Title page for ETD etd-01032005-092600


Type of Document Master's Thesis
Author Spargo, John Thomas
Author's Email Address jspargo@vt.edu
URN etd-01032005-092600
Title Availability and Surface Runoff of Phosphorus from Compost Amended Mid-Atlantic Soils
Degree Master of Science
Department Crop and Soil Environmental Sciences
Advisory Committee
Advisor Name Title
Evanylo, Gregory K. Committee Chair
Alley, Marcus M. Committee Member
Mullins, Gregory L. Committee Member
Keywords
  • poultry litter
  • phosphorus runoff
  • compost
  • biosolids
Date of Defense 2004-12-14
Availability restricted
Abstract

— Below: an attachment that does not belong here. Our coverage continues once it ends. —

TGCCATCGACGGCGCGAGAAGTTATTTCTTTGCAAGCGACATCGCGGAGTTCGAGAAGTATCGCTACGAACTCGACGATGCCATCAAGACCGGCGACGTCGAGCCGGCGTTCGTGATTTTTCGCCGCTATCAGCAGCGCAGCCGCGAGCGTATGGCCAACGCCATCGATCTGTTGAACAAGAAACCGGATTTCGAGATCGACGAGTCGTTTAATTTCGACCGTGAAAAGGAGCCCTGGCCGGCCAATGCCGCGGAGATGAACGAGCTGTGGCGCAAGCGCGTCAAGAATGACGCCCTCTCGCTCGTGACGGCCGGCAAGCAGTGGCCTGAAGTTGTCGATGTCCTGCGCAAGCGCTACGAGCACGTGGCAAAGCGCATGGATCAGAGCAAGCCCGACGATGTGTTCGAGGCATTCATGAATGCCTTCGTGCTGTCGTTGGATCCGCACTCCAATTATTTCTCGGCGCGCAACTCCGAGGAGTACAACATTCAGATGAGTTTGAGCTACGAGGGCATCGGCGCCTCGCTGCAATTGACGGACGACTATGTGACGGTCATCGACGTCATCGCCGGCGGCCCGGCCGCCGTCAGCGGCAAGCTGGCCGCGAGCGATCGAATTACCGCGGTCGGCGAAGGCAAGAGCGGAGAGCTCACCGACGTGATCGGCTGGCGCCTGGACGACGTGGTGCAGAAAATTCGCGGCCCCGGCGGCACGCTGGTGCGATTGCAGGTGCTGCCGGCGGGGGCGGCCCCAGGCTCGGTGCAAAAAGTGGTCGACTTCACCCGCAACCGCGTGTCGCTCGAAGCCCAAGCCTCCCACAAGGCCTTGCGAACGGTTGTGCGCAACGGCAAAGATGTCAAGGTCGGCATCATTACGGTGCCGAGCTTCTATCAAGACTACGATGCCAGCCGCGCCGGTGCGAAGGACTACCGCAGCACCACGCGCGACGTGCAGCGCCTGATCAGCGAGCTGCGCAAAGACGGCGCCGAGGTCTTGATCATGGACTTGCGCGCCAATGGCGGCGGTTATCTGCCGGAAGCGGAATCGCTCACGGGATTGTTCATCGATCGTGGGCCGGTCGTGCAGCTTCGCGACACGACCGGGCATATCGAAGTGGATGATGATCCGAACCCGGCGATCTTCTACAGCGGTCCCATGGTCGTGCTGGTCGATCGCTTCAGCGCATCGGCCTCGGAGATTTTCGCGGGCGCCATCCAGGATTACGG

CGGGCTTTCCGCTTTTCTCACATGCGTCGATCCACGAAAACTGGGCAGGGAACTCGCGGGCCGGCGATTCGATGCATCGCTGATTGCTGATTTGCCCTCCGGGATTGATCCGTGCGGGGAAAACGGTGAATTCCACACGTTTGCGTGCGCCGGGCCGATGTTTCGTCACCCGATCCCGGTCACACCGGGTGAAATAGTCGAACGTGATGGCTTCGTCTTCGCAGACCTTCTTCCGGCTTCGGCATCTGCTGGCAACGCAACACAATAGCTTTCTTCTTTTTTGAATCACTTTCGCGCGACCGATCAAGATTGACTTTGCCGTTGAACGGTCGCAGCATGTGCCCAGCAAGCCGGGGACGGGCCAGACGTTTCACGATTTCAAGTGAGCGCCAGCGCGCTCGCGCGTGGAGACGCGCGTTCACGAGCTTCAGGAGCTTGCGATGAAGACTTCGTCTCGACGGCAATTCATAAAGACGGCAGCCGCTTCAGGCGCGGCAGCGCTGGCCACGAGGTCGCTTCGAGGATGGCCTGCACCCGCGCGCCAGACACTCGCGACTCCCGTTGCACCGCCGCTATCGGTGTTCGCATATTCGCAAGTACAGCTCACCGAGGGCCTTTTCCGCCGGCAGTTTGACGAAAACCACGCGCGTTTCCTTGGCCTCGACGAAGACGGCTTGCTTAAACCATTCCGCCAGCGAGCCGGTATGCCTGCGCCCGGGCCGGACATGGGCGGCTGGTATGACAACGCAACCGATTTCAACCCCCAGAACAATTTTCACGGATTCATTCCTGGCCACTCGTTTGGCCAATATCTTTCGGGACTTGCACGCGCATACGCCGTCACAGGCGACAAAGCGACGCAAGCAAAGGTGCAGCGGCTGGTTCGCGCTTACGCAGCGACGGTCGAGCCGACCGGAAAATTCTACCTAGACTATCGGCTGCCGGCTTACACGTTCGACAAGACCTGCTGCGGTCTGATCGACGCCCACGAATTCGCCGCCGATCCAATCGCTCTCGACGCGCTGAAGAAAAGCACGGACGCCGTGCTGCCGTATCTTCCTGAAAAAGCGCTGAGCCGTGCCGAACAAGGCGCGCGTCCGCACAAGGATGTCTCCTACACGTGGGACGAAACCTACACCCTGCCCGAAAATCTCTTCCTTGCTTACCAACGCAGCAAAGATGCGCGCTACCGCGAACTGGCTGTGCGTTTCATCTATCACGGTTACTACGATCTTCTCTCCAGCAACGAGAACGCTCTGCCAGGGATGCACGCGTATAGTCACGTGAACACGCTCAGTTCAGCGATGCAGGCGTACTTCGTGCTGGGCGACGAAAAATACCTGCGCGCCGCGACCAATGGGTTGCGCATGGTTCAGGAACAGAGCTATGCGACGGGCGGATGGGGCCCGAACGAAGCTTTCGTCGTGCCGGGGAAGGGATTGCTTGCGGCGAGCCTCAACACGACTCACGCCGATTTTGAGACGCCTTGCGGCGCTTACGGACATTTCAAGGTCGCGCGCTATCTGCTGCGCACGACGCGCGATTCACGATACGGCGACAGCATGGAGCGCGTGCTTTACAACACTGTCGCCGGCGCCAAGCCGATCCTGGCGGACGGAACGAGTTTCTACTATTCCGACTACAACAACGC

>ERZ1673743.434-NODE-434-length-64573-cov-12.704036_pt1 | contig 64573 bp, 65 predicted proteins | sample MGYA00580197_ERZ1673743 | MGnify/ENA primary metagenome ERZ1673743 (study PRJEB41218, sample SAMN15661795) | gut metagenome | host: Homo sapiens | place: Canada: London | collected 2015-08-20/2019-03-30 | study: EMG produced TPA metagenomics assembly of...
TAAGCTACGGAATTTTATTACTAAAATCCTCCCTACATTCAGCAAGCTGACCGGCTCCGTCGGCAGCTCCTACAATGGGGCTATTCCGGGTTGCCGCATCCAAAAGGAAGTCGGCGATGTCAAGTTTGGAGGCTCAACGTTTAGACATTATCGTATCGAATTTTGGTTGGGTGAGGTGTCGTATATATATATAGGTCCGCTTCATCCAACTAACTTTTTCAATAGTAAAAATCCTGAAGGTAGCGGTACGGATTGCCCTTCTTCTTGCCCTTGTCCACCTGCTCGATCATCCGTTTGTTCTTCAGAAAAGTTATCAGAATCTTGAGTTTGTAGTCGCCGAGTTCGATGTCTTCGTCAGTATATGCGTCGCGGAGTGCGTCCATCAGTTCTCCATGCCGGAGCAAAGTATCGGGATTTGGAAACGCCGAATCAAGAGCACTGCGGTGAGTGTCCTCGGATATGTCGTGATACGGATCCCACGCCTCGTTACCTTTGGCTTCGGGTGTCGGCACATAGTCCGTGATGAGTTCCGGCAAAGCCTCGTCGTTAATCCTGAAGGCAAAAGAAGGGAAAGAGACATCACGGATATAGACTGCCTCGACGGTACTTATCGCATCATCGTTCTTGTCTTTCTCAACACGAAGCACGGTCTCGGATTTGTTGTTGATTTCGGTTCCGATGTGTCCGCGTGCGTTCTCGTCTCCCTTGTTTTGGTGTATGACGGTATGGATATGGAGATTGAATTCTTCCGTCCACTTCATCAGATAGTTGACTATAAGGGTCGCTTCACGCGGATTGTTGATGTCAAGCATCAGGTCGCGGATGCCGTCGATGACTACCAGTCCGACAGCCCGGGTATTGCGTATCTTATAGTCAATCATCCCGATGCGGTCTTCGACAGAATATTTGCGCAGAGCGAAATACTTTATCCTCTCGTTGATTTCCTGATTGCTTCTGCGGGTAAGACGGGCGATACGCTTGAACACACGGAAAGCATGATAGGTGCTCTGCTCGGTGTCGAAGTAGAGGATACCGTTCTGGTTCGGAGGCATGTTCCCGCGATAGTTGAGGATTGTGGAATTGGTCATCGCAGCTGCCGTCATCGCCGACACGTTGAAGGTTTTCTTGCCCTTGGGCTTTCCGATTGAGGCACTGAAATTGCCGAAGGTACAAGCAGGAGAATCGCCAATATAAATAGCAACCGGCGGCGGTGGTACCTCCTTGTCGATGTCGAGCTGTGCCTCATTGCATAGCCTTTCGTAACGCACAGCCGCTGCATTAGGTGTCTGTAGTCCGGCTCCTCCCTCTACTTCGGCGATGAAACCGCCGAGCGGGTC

The accumulation of P in soil from land-applied biosolids and manure increases the risk for P enrichment of agricultural runoff. Transport of these residuals to areas where P may be efficiently utilized is necessary to reduce the threat to water quality. Composting can improve biosolids and manure handling characteristics to make their transportation more feasible; however, little is known about P dynamics in compost-amended soil. We investigated the factors controlling P solubility and plant availability in two soils, a Kempsville fine sandy loam (Typic Hapludult) and a Fauquier silty clay loam (Ultic Hapludalf), amended with one of 4 composts (2 biosolids composts and 2 poultry litter - yard waste composts), poultry litter, or inorganic P (as KH2PO4) in incubation and greenhouse pot studies. We also compared the effects of compost, poultry litter and commercial fertilizer on surface P runoff from a Fauquier silty clay loam that had received compost, poultry litter, or commercial fertilizer for 5 years. Organic amendments with higher concentrations of Fe, Al, and Ca had lower relative P solubility/availability. Phosphorus solubility in the Kempsville fine sandy loam, having far lower native P binding capacity, was more affected by Fe, Al, and Ca applied with the organic amendments. The concentration of P in runoff from the compost treatments was higher; however, infiltration was increased and runoff decreased so the mass loss of P and sediment was lower. Improved soil physical properties associated with compost applications aid to limit P runoff.
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